The Adder is the only common snake in the north of England and the only poisonous one of the three species in Britain (Stedman 61).
When I encountered this line in Stedman’s Coast to Coast Path, I quickly got up from the couch, locked the bathroom door behind me, turned on the shower water and began to sob. I’m a lifelong Odiophobe and have been increasing better in the past few years, thanks in part to the renegade Bronx Zoo Cobra whose photo was flashed all over the news without a moment’s warning last spring. I do admit that by the end of the Bronx Zoo Cobra’s odyssey, I was quite enamored with her, from the safe distance of my living room. Walking the same path as a venemous snake, is quite a different matter.
Death by snake is probably one of my deepest, hopefully irrational, fears. When we first moved to the West Coast, several years ago, I was invited by some new friends to hike Spencer’s Butte, a prominent hilltop in the Willamette Valley. The three of us were new to the area and had heard that this was a rather popular day hike, well-marked, with a bit of a scramble near the top. We began on what we thought was the main trailhead and it was the first of several times that we hiked to the Butte’s gorgeous summit with its panoramic views of the contrasting city and wilderness spaces of the Willamette Valley. Although I hiked Spencer’s Butte a dozen times, I always began at this back entrance, never realizing that there was a more prominent starting point with a car park and some informational material on the trail. One day we went hiking with a different group of friends who were more familiar with the area and we began from this main entrance. About two minutes into the trail we were greeted with an enormous sign: BEWARE of RATTLESNAKE.
Fortunately we did not know this group of people very well and my vanity, my desire not to seem like a foolish East Coast city girl in front of our rugged companions, enabled me to press on walking at the fastest pace I have ever hiked. We finished the climb in record time because the constant signage, including detailed color photographs of the Western Rattler, spurred me to keep walking. Even though I had hiked this same butte several times, knowing that I could have been bitten by a rattlesnake changed my relationship to the land. I felt that Spencer’s Butte belonged to the rattlesnakes. If I saw a rattlesnake in my bathtub, I would certainly want to have it killed, wouldn’t the rattlesnake want me to die for invading his or her territory?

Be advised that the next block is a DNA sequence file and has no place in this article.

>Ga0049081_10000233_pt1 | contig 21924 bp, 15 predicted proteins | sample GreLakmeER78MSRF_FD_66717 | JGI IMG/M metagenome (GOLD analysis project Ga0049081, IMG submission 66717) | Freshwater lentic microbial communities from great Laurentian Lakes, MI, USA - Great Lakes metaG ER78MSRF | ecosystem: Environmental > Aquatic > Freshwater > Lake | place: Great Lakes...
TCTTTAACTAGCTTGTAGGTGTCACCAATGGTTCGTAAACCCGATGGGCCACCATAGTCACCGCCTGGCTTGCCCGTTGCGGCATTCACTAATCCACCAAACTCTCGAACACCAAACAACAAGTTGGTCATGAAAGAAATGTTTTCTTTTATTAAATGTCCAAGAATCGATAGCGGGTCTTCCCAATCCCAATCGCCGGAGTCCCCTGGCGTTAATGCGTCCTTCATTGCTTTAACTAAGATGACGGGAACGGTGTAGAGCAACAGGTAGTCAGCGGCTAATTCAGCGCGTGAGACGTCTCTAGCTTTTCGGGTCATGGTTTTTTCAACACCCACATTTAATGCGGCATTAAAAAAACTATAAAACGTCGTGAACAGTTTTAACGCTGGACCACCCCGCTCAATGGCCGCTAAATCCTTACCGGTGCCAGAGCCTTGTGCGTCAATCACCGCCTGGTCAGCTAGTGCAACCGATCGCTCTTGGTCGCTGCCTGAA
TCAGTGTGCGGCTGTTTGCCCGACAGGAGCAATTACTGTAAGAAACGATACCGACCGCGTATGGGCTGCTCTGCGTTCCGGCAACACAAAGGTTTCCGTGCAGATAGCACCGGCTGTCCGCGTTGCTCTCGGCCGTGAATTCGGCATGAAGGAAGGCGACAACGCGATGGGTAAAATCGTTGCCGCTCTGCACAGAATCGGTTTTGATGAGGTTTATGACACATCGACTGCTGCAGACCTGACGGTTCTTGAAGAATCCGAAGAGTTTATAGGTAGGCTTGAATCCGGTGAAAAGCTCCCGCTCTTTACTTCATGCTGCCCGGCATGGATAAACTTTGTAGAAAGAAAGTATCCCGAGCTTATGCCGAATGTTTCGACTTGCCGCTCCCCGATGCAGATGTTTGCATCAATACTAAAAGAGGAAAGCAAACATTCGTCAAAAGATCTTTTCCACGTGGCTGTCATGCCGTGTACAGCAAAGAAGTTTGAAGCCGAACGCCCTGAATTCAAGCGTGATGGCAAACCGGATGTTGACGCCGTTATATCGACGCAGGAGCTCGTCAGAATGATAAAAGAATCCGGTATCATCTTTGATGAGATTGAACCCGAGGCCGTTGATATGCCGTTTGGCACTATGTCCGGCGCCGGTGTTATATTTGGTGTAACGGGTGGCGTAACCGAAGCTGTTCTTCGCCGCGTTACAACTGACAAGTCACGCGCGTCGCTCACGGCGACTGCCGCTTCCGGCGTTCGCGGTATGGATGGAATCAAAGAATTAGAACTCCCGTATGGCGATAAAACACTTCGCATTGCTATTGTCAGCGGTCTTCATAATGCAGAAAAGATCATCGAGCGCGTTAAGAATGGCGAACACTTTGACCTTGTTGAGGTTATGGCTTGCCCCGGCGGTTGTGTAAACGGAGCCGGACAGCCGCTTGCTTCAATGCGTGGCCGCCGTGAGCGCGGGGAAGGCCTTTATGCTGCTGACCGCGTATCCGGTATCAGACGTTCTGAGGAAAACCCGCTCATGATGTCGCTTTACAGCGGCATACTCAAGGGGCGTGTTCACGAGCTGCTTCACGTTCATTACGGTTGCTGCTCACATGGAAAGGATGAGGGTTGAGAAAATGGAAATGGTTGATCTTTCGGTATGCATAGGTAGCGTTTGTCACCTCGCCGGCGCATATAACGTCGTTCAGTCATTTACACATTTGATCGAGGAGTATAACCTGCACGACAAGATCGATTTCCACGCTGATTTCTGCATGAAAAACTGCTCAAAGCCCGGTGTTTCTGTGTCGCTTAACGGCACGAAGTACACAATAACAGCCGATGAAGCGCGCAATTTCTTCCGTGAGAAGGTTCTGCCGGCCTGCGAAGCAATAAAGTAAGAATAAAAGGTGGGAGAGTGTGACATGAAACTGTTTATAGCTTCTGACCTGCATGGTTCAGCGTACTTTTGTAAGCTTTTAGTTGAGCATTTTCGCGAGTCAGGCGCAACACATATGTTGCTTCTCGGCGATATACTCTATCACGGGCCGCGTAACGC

My irrational behavior is particularly clear when you consider the fact that I continued to enjoy several other popular day hikes in the area, all of which were home to the Western Rattler, but not marked with the same type of signage. This is one of the many reasons why my husband is an ideal walking companion: he often sees the snakes that I either do not see or subconsciously choose to ignore, but he never utters a word.
By the time I had stopped sobbing and dry heaving in the bathroom and returned to the couch to finish my section on Flora and Fauna in Coast to Coast Path, my husband had located some rather reassuring Wikipedia statistics about the English Black Adder:
- There have only been 14 known fatalities since 1876.
- The last fatality was in 1975 and it was a 5 year old child.
- Most of the fatalities are from the very old and the very young.
In much the same way that someone on a diet may post pictures of skinny beach babes on their refrigerator to encourage them to stay the course of their diet, I too have decided to post pictures to my refrigerator. Instead of a buxom tiny waisted woman in a bikini, I have chosen several close-up headshots and full length panoramas of the Black Adder snake to greet me each morning as I prepare my breakfast. According to the About.com page on Ophidiophobia, those with a fear of snakes can try to ease their pain by slowly becoming accustomed to looking at their picture as a way to gain control over their fears. Fritscher writes that in cognitive behavior therapy for Ophidiophobes, “You may also be slowly exposed to snakes, beginning with photographs and gradually building up to a live encounter with a small snake in a controlled environment.” For my own self-instructed cognitive behavior therapy, I will remain looking at photographs of snakes; I’ll save the encounter with the snake for the trail.